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Recent Examples on the Web: Verb On that day, three minutes into the meeting the local lawnmowers will snarl, grunt and wail in unison right through your three-hour meeting. Write to me. Maria Shine Stewart, cleveland, "Ten ways videoconferencing mirrors life: Sun Messages," 7 Sep. 2020 That done, the trucks grunt out a couple of runs each. Rich Ceppos, Car and Driver, "Tested: 1979 Chevrolet LUV vs. 1979 Toyota 4wd," 26 Aug. 2020 Unlike a traditional documentary, Portable Park eschews a human narrator and instead lets the park speak for itself, with bubbling geysers, howling wolves, and grunting bison stealing the spotlight. Drew Dorian, Car and Driver, "Take a Virtual Tour of Yellowstone National Park with Airstream," 1 May 2020 For six hours, the truck lurches and grunts its way back to civilization. Carl Fincke, Washington Post, "On a remote Russian peninsula, a vodka-fueled ad�ven�ture," 6 Mar. 2020 Older, wiser, and accompanied by his son, Kratos now slaughters and grunts his way through draugr, ogre, and valkyrie. Popular Science, "Mandatory games for your PS4," 13 Apr. 2020 In a dusty park, six barbers wielded razors, scraping whiskers from men’s faces, occasionally grunting to a customer to stay still or tilt his head. Chris Buckley, New York Times, "Battered but Resilient After China’s Crackdown," 18 Jan. 2020 No one is interested in guys who grunt like Butkus. Jason Diamond, WSJ, "Rooting for the Midwest to Win Super Bowl Glory," 1 Feb. 2020 But the pleasure of these rooms is their permeability to the forest, which at night comes alive with grunting frogs, chirping insects, and the occasional bellow of a howler monkey. Alex Postman, Condé Nast Traveler, "Francis Ford Coppola's Cassa Zenda: First In," 23 Jan. 2020 Recent Examples on the Web: Noun If a squirrel starts barking, a blue jay squawks, or a crow starts fussing, throw a grunt that way. The Editors, Outdoor Life, "35 Pieces of Deer-Hunting Wisdom to Read Before You Hunt This Season," 2 Nov. 2020 That was disappointing news for former conservancy consulting biologist Juanita Constible, who in 2007 spent up to 14 hours a day noting the massive, beady-eyed beasts’ every move and grunt. Louis Sahagún Staff Writer, Los Angeles Times, "Catalina plans to import bison to boost the herd. Biologists aren’t happy," 8 Nov. 2020 Opening applications is hard work—significantly harder, in many cases, than actually running those applications—and the lack of grunt in the BCM2711 is readily apparent there. Jim Salter, Ars Technica, "Raspberry Pi 400 review—the under-$100 desktop PC you didn’t know you needed," 2 Nov. 2020 And then, with a grunt heard ‘round the park, the Marine veteran whacks the ball to deep left field. Washington Post, "‘We all wanted to play’: Aging softball buddies defy pandemic for joy of the game," 28 Oct. 2020 But the engine does seem to make excellent low-end grunt, the transmission didn't do anything untoward, and the suspension didn't collapse riding along smooth pavement. John Pearley Huffman, Car and Driver, "2022 Volkswagen Taos Previews an Important New Engine for VW," 6 Oct. 2020 Football, with its grunt-and-snort, mud-and-blood demeanor, would not seem super-well-suited to safety in the presence of a communicable disease. Editorial Board Star Tribune, Star Tribune, "Next up in COVID times: The NFL," 31 Aug. 2020 The grunt of a bull moose rolled sonorously through the pines. Outdoor Life, "5 of the Best Cartridges for Hunting Western Big Game," 28 Aug. 2020 The grunt of buses fades behind a block of public housing, where a Saturday basketball game is in full swing and a cluster of cops looks on. Sarah Matusek, The Christian Science Monitor, "‘I chose to keep going’: Resilience of New York workers tested by pandemic," 27 Aug. 2020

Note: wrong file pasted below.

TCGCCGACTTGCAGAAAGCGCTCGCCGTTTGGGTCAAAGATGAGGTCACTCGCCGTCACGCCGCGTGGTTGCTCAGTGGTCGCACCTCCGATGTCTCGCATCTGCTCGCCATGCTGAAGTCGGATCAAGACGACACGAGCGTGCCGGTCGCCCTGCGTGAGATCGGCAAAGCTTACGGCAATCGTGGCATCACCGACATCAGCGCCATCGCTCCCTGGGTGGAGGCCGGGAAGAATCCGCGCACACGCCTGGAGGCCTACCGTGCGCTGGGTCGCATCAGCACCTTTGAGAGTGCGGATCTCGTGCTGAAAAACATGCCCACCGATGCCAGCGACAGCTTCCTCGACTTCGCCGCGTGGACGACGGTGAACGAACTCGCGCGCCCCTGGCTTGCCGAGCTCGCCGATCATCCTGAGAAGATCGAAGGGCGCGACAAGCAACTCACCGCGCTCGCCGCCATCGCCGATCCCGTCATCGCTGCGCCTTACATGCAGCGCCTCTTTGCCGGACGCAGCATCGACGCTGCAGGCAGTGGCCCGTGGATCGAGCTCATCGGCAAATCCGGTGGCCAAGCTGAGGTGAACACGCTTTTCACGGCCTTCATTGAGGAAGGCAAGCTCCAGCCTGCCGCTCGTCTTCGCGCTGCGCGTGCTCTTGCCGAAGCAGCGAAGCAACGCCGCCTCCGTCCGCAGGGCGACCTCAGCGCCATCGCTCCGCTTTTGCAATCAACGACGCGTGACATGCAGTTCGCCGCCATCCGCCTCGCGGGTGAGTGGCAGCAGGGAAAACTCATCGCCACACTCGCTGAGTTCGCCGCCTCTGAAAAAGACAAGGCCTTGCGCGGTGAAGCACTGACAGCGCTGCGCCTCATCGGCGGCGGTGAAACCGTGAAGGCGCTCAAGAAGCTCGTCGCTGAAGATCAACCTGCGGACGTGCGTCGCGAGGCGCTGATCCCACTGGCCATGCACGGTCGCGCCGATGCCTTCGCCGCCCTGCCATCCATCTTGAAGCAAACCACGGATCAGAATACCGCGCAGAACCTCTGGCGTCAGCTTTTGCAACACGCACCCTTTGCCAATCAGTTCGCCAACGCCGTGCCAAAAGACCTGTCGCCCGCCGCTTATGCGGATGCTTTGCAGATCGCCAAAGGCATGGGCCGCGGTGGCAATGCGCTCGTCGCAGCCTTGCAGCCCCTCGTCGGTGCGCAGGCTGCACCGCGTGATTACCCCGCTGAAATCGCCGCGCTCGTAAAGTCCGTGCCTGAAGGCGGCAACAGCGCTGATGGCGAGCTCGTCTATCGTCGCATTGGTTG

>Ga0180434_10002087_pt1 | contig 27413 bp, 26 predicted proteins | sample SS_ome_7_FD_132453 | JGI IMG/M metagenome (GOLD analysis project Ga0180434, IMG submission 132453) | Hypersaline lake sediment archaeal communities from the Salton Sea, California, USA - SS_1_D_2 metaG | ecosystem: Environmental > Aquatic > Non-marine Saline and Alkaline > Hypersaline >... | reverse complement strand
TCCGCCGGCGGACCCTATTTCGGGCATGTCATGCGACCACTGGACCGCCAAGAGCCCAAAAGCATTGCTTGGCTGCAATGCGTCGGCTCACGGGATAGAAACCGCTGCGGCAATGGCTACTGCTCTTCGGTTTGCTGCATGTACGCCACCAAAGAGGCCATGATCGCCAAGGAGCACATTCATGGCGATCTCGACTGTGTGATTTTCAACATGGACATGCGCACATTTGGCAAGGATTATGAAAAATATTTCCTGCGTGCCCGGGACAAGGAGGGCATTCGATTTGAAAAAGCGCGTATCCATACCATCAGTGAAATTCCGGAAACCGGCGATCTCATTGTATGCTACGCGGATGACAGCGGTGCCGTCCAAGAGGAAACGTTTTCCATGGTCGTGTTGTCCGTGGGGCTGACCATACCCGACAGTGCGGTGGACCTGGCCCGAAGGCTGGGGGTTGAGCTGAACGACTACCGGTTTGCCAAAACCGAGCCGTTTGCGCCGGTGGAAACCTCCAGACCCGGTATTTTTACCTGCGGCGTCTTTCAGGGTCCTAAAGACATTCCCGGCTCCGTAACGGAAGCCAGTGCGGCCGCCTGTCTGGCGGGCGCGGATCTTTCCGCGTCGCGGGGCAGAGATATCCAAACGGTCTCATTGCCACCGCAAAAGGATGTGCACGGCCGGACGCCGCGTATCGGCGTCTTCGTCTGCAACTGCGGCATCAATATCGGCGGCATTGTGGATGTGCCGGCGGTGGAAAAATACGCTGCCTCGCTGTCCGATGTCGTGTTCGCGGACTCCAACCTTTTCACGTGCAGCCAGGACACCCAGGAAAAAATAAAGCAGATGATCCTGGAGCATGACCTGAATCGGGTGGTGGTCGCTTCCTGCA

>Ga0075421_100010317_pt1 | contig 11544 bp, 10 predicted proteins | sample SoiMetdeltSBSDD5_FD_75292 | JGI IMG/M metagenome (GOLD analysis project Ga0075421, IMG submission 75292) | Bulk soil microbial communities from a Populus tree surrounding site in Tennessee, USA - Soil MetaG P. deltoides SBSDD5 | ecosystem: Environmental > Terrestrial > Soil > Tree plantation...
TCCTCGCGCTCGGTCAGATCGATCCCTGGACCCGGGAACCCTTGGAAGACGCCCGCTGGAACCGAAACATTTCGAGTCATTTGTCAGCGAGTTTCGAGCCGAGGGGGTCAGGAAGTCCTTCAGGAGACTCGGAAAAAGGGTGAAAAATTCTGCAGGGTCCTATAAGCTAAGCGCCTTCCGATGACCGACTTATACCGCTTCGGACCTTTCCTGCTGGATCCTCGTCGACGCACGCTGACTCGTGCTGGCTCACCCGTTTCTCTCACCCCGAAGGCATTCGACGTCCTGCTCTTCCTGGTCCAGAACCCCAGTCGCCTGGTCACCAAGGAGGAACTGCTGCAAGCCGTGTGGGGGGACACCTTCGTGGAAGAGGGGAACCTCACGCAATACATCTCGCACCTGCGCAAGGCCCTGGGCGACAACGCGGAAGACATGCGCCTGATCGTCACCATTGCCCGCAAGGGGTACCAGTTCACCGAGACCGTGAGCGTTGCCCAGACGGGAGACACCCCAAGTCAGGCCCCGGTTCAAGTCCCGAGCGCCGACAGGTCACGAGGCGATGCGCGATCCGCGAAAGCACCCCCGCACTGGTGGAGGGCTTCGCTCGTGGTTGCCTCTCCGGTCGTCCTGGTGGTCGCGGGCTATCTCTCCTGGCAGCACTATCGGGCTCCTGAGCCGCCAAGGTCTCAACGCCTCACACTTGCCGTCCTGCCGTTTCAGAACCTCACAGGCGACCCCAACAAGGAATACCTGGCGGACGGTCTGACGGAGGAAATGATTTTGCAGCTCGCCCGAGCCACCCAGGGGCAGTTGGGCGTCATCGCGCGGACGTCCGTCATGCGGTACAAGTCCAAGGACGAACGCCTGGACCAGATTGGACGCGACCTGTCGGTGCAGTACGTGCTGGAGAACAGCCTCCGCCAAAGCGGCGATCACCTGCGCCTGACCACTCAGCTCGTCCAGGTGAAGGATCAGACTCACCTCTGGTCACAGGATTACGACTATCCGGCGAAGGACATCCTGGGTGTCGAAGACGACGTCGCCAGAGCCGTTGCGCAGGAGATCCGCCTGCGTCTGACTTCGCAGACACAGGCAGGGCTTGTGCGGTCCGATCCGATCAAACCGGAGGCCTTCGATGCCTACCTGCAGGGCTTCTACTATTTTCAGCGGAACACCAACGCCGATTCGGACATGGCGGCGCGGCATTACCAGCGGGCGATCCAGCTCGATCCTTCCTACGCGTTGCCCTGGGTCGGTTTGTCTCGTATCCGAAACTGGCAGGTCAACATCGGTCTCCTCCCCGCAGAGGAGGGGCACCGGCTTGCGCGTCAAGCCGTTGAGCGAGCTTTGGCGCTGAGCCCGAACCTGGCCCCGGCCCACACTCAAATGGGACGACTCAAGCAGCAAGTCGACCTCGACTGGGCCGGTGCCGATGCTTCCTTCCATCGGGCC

These example sentences are selected automatically from various online news sources to reflect current usage of the word 'grunt.' Views expressed in the examples do not represent the opinion of Merriam-Webster or its editors. Send us feedback.